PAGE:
Twitter is the “postcards in the shop window” of the digital age; but it’s also like a big noisy café or pub, full of friends chatting away, sharing stories, information, thoughts, comments, moving swiftly from one subject to another, while also eavesdropping on lots of other interesting conversations. Every day on Twitter (and yes, I hold my hand up and admit I am on Twitter every day: you only have to look at my Tweet count to see how much I use it, 9460 tweets as of just now – some 175 times more tweets than a friend of mine) I find useful and interesting things to read, gather information, share information, have “a larf” with friends, or simply pass the time of day with like-minded people (that café/pub analogy again). I use Twitter to promote my writing: tick a box on your blogging platform (WordPress, Tumblr etc) and your posts automatically stream to Twitter (and Facebook, and LinkedIn, if you so desire). I use Twitter to share recordings I’ve uploaded to SoundCloud (another social networking platform where people can share music, their own and other people’s), or videos I’ve uploaded or favourited on YouTube. I use Twitter to promote other people’s concerts, events, exhibitions, book signings. I’ve made friends via Twitter – and I even met some of them in person at the Wigmore last winter. Because we had chatted on Twitter, we got all the small talk out of the way before we met, so we could concentrate on the “big talk” (music, books, art, chocolate) while enjoying pre-concert drinks, which was far more interesting! And at a party for Bachtrack reviewers earlier this year, an exchange between myself and another reviewer went something like this:

“Hello @CrossEyedPiano!”

“How nice to meet you, @AltoJane!”

So how do you get the best out of Twitter? Here are my tips for optimal Twitter enjoyment:

  • I only follow people who really interest me (fellow pianists, piano teachers, music journalists, writers, foodies) and who tweet regularly with interesting things to say. I am not keen on users who tweet profanities, slag off other people, or use Twitter as a place to rant.
  • The more you tweet, the more you are likely to be noticed and earn new followers. Dormant Twitterers just aren’t that interesting. Sorry.
  • Try not to go in for too much flagrant self-promotion. I know I am guilty of this, to a degree, but I do try to keep my tweets varied and interesting.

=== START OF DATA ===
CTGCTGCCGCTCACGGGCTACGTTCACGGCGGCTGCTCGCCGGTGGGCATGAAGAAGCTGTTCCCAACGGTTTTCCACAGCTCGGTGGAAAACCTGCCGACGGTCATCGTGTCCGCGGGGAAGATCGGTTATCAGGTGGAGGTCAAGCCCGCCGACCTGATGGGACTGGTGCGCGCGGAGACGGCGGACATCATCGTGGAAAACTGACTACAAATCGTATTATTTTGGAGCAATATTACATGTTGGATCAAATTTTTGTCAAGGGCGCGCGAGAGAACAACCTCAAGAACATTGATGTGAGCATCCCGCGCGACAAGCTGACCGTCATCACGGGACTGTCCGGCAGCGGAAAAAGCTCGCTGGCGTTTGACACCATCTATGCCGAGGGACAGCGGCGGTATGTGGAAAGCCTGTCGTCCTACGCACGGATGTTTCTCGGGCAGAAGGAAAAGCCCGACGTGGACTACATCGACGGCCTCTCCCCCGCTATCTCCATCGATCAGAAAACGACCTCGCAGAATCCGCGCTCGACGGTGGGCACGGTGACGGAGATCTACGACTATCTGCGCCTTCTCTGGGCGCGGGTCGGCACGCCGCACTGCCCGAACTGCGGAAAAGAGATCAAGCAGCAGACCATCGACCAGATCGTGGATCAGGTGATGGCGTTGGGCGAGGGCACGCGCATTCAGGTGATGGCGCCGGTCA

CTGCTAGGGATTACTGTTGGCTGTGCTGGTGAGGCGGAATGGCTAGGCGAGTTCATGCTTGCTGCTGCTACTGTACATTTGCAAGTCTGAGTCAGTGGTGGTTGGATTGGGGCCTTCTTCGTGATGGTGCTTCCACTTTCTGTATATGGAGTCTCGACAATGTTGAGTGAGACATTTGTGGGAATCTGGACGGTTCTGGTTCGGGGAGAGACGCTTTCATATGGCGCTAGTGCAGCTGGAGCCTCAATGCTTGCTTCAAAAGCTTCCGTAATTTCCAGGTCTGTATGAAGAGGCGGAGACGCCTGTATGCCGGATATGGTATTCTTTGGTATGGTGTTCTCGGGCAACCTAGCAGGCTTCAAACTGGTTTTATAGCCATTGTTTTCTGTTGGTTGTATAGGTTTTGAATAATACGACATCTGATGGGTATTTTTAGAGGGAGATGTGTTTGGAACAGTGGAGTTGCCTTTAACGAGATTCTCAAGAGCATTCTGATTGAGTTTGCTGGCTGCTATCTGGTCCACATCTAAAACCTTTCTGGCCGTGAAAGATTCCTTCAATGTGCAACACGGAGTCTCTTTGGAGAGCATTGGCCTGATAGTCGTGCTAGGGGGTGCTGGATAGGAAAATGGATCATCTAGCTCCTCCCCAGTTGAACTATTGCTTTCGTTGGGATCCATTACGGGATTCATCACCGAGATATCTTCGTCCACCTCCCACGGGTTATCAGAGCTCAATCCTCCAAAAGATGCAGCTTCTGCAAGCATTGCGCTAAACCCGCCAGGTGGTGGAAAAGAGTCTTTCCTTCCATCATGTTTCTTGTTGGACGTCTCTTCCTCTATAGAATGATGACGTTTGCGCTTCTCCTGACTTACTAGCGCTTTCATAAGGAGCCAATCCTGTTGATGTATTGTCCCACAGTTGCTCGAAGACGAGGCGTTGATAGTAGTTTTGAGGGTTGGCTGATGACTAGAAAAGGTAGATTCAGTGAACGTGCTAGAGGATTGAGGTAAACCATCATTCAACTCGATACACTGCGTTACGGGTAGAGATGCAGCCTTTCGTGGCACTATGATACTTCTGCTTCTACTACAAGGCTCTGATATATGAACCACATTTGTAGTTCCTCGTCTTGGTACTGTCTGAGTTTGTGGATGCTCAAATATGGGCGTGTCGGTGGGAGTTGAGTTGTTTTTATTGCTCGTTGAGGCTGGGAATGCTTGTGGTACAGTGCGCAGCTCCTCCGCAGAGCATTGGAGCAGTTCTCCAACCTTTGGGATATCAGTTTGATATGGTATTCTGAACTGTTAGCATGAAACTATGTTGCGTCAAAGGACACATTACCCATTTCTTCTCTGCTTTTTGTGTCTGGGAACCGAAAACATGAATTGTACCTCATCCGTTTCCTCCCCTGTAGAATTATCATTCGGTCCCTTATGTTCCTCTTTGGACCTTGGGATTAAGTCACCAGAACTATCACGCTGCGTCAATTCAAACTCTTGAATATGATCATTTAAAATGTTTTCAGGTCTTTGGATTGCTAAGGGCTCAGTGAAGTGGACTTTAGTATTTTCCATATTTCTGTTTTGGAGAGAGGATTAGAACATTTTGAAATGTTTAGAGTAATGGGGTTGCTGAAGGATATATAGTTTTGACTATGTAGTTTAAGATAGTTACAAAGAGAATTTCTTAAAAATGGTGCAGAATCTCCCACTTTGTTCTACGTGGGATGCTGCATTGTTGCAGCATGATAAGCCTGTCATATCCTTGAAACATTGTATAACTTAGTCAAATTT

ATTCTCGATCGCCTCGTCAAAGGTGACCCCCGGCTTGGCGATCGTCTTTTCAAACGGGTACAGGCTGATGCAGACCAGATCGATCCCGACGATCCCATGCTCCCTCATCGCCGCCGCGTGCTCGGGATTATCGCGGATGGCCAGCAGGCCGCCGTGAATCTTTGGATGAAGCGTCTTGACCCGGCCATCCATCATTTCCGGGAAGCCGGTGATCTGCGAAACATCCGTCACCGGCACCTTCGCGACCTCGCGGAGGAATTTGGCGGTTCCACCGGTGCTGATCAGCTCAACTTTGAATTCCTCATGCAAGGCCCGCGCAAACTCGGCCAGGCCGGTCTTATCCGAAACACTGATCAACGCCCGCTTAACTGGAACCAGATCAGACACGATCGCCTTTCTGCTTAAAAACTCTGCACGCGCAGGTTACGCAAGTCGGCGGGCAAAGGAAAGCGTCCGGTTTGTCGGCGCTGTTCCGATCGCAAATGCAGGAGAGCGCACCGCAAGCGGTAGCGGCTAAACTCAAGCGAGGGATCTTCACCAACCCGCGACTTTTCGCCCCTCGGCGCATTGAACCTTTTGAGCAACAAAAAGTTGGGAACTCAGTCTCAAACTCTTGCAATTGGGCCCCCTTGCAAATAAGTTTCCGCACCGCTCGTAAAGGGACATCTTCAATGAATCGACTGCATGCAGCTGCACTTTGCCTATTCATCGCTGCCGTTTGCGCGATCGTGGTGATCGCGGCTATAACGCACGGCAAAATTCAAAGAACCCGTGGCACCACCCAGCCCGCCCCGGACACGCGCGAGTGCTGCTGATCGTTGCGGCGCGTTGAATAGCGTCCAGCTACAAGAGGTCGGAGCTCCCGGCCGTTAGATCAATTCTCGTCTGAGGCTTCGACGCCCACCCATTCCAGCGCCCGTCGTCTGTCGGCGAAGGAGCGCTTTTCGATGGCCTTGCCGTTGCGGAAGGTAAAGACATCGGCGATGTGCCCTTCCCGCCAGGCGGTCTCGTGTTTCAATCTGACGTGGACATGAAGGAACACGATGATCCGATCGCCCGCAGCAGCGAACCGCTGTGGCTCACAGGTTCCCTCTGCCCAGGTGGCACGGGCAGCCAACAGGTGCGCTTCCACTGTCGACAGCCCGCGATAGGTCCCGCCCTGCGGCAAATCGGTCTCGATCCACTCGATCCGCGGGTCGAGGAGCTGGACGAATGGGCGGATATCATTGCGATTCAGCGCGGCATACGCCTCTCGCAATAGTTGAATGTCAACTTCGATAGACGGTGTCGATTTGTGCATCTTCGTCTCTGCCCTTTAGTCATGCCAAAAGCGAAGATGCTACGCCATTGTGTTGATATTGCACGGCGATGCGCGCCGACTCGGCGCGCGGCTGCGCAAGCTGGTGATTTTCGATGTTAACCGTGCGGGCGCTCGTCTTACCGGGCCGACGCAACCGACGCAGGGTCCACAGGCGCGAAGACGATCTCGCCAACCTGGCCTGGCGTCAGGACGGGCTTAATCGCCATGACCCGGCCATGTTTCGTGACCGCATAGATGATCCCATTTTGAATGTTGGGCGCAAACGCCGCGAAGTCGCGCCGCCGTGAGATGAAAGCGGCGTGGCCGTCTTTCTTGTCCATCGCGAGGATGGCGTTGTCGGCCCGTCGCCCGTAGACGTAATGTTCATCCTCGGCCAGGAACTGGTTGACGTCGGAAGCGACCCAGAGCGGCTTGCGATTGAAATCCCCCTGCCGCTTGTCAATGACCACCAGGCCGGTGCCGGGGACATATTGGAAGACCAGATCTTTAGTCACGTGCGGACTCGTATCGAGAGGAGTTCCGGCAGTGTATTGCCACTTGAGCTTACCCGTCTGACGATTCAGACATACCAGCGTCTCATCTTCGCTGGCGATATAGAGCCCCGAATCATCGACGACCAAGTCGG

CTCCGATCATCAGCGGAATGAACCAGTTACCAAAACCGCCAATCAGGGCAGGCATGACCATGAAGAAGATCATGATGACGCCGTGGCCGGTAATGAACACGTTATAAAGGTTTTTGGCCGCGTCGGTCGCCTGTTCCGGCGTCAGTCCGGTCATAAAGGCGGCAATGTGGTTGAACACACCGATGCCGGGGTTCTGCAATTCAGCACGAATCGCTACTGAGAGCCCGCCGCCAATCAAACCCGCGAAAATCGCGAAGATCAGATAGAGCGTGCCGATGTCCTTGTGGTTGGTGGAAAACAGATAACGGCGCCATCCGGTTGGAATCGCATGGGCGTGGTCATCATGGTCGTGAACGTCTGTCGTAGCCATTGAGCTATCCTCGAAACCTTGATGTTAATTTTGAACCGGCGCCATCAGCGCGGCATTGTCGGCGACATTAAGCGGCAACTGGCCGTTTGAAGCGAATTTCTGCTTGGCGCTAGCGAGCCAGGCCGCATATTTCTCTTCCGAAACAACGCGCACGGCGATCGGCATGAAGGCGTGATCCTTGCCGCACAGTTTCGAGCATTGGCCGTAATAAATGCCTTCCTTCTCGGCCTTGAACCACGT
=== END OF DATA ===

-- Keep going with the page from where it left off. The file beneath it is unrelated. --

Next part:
• Using another user’s Twitter name (with the @ prefix) is called a mention. By doing this you alert other users to that person so they can check out that person’s profile – and maybe follow them!
  • Ask other users to retweet your tweets and watch the results of the “ripple effect” (this is what I did with Peter Donohoe’s concert series).
  • Twitter can react very quickly to certain comments, events, news etc. Take the angry reaction by the Twitterati to comedian Ricky Gervais’s off-colour remarks last year. So be careful what you tweet. No slagging off colleagues, students, etc (except in direct messages between friends!).
  • Remember – unless you direct message (DM) someone, all your tweets are public (hence see above!)
  • I tend to avoid the inane and profane: for this reason I follow neither Stephen Fry nor James Rhodes.
  • “Follow Friday” (#ff) is a Twitter tradition: on Fridays recommend users to others.
  • You can undo a rewtweet and delete one of your own tweets.

Twitter as a promotional tool:

  • Tweet upcoming concert dates (try to include a link for ticketing info etc), appearances, signings, CD releases. But don’t just tweet once two months before the event. Keep up the momentum: you want your concert/exhibition/signing to be at the forefront of people’s minds – and remember, the Twitterati have short memories. Twitter is very “here today gone tomorrow”.